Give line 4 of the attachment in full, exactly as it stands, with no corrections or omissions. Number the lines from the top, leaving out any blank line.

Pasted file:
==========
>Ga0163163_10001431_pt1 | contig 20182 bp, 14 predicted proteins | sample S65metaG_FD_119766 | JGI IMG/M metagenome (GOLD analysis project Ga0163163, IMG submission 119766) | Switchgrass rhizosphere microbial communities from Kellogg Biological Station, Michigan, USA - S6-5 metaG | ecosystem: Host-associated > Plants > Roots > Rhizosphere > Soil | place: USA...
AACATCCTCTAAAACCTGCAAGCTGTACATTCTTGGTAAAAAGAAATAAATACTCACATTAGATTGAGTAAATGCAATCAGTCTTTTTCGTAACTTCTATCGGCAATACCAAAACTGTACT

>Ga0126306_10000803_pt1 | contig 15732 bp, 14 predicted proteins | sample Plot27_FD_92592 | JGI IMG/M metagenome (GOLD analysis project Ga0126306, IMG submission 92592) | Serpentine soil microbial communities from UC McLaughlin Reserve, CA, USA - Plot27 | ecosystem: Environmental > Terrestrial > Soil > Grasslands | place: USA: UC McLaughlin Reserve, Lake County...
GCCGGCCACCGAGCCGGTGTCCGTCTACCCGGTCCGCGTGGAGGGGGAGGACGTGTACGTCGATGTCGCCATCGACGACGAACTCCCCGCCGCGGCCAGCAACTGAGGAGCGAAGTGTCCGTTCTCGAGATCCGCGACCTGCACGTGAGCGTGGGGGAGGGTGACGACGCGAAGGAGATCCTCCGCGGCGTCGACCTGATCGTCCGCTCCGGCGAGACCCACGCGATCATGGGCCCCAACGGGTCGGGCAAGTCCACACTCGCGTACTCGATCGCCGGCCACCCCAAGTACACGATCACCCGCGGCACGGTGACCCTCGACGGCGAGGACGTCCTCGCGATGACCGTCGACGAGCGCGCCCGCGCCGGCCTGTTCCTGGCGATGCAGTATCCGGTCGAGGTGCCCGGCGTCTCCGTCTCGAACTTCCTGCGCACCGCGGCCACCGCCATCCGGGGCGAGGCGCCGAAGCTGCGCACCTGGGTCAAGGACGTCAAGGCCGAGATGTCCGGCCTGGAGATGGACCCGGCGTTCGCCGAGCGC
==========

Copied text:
GCCGGCCACCGAGCCGGTGTCCGTCTACCCGGTCCGCGTGGAGGGGGAGGACGTGTACGTCGATGTCGCCATCGACGACGAACTCCCCGCCGCGGCCAGCAACTGAGGAGCGAAGTGTCCGTTCTCGAGATCCGCGACCTGCACGTGAGCGTGGGGGAGGGTGACGACGCGAAGGAGATCCTCCGCGGCGTCGACCTGATCGTCCGCTCCGGCGAGACCCACGCGATCATGGGCCCCAACGGGTCGGGCAAGTCCACACTCGCGTACTCGATCGCCGGCCACCCCAAGTACACGATCACCCGCGGCACGGTGACCCTCGACGGCGAGGACGTCCTCGCGATGACCGTCGACGAGCGCGCCCGCGCCGGCCTGTTCCTGGCGATGCAGTATCCGGTCGAGGTGCCCGGCGTCTCCGTCTCGAACTTCCTGCGCACCGCGGCCACCGCCATCCGGGGCGAGGCGCCGAAGCTGCGCACCTGGGTCAAGGACGTCAAGGCCGAGATGTCCGGCCTGGAGATGGACCCGGCGTTCGCCGAGCGC